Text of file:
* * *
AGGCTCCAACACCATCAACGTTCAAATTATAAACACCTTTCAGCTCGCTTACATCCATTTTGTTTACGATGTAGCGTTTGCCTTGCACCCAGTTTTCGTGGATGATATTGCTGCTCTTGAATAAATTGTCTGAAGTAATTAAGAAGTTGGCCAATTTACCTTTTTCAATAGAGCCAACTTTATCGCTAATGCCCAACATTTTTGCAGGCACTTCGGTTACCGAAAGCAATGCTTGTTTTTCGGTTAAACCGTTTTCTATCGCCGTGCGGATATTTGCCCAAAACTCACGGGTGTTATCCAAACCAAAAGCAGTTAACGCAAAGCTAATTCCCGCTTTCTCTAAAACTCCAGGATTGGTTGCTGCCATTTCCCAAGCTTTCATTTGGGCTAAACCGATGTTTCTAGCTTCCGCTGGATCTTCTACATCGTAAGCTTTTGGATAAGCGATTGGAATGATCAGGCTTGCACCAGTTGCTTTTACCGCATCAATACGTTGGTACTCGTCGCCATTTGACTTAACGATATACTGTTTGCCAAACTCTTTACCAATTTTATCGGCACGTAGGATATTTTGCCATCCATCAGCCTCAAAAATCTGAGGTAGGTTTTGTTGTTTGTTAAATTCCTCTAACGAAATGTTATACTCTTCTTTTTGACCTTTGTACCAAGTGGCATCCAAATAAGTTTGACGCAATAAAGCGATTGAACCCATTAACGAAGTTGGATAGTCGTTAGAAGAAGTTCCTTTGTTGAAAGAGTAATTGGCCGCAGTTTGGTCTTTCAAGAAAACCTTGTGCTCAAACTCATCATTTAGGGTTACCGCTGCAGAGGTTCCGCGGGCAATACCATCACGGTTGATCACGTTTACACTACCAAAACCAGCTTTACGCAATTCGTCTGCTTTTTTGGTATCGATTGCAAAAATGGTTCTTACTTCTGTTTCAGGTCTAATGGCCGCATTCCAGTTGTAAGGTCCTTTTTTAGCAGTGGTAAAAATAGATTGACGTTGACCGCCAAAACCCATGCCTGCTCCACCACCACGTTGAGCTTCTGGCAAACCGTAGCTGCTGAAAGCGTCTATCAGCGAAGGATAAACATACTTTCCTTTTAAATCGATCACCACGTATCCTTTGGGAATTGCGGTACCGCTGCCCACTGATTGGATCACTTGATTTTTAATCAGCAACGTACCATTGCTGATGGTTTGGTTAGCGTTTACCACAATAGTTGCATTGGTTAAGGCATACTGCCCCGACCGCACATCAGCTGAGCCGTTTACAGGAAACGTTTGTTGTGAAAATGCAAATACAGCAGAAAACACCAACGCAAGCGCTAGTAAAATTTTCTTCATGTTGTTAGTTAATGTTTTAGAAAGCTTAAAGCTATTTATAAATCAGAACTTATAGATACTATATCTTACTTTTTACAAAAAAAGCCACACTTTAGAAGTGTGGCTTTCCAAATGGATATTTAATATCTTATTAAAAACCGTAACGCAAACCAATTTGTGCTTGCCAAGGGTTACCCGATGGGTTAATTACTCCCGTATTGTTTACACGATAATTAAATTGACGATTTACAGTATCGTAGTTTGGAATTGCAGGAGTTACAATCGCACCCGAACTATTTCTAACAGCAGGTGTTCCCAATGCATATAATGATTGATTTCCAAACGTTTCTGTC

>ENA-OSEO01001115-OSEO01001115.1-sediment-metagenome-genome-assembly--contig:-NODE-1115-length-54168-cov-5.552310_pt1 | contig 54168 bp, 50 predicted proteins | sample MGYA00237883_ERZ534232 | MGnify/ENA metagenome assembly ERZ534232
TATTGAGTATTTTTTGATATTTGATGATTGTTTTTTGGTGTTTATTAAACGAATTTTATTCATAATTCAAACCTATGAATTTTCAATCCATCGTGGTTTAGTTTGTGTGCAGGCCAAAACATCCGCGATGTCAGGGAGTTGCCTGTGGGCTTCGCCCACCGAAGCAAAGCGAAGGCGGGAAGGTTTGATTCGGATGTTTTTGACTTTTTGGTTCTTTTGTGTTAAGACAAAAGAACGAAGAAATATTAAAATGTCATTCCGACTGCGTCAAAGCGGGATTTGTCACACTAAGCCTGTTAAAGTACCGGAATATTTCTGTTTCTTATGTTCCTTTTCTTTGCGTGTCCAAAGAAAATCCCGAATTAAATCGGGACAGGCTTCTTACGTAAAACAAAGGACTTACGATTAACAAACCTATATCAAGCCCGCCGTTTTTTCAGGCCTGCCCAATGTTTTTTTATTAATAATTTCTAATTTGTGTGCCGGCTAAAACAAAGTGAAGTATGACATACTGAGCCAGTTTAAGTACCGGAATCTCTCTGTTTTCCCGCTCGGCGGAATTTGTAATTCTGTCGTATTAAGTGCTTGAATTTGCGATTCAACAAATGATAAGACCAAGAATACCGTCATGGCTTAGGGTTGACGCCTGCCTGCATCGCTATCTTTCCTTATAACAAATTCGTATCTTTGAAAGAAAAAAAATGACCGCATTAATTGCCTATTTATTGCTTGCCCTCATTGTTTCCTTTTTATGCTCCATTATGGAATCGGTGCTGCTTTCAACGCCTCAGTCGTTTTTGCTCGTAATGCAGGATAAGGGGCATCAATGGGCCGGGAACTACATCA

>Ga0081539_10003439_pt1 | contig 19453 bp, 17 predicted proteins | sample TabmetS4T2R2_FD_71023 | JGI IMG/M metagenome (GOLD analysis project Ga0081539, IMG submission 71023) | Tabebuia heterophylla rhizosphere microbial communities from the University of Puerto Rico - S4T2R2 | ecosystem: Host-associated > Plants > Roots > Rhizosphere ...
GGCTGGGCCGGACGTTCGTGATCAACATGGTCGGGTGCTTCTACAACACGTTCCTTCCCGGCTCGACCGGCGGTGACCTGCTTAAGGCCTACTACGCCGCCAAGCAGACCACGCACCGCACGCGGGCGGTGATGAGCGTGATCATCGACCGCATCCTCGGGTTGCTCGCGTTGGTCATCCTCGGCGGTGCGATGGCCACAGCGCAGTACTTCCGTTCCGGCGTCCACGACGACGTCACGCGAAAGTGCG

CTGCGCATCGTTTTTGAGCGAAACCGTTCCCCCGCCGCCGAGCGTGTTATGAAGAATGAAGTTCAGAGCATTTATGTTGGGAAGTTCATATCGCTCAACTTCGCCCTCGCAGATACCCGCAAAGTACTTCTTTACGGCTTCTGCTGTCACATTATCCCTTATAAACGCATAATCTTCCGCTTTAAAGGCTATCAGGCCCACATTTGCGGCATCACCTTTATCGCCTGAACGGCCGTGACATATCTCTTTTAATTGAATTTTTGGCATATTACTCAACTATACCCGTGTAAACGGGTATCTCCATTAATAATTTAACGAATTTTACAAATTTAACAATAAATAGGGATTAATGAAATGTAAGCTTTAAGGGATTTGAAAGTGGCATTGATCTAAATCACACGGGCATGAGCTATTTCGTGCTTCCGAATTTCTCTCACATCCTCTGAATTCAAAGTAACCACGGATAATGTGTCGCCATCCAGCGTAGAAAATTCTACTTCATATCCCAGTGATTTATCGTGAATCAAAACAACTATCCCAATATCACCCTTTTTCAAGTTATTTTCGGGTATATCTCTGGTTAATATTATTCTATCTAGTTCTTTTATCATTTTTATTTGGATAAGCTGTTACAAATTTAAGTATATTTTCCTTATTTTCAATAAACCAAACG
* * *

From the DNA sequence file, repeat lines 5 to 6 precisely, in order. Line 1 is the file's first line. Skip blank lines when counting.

GGCTGGGCCGGACGTTCGTGATCAACATGGTCGGGTGCTTCTACAACACGTTCCTTCCCGGCTCGACCGGCGGTGACCTGCTTAAGGCCTACTACGCCGCCAAGCAGACCACGCACCGCACGCGGGCGGTGATGAGCGTGATCATCGACCGCATCCTCGGGTTGCTCGCGTTGGTCATCCTCGGCGGTGCGATGGCCACAGCGCAGTACTTCCGTTCCGGCGTCCACGACGACGTCACGCGAAAGTGCG

CTGCGCATCGTTTTTGAGCGAAACCGTTCCCCCGCCGCCGAGCGTGTTATGAAGAATGAAGTTCAGAGCATTTATGTTGGGAAGTTCATATCGCTCAACTTCGCCCTCGCAGATACCCGCAAAGTACTTCTTTACGGCTTCTGCTGTCACATTATCCCTTATAAACGCATAATCTTCCGCTTTAAAGGCTATCAGGCCCACATTTGCGGCATCACCTTTATCGCCTGAACGGCCGTGACATATCTCTTTTAATTGAATTTTTGGCATATTACTCAACTATACCCGTGTAAACGGGTATCTCCATTAATAATTTAACGAATTTTACAAATTTAACAATAAATAGGGATTAATGAAATGTAAGCTTTAAGGGATTTGAAAGTGGCATTGATCTAAATCACACGGGCATGAGCTATTTCGTGCTTCCGAATTTCTCTCACATCCTCTGAATTCAAAGTAACCACGGATAATGTGTCGCCATCCAGCGTAGAAAATTCTACTTCATATCCCAGTGATTTATCGTGAATCAAAACAACTATCCCAATATCACCCTTTTTCAAGTTATTTTCGGGTATATCTCTGGTTAATATTATTCTATCTAGTTCTTTTATCATTTTTATTTGGATAAGCTGTTACAAATTTAAGTATATTTTCCTTATTTTCAATAAACCAAACG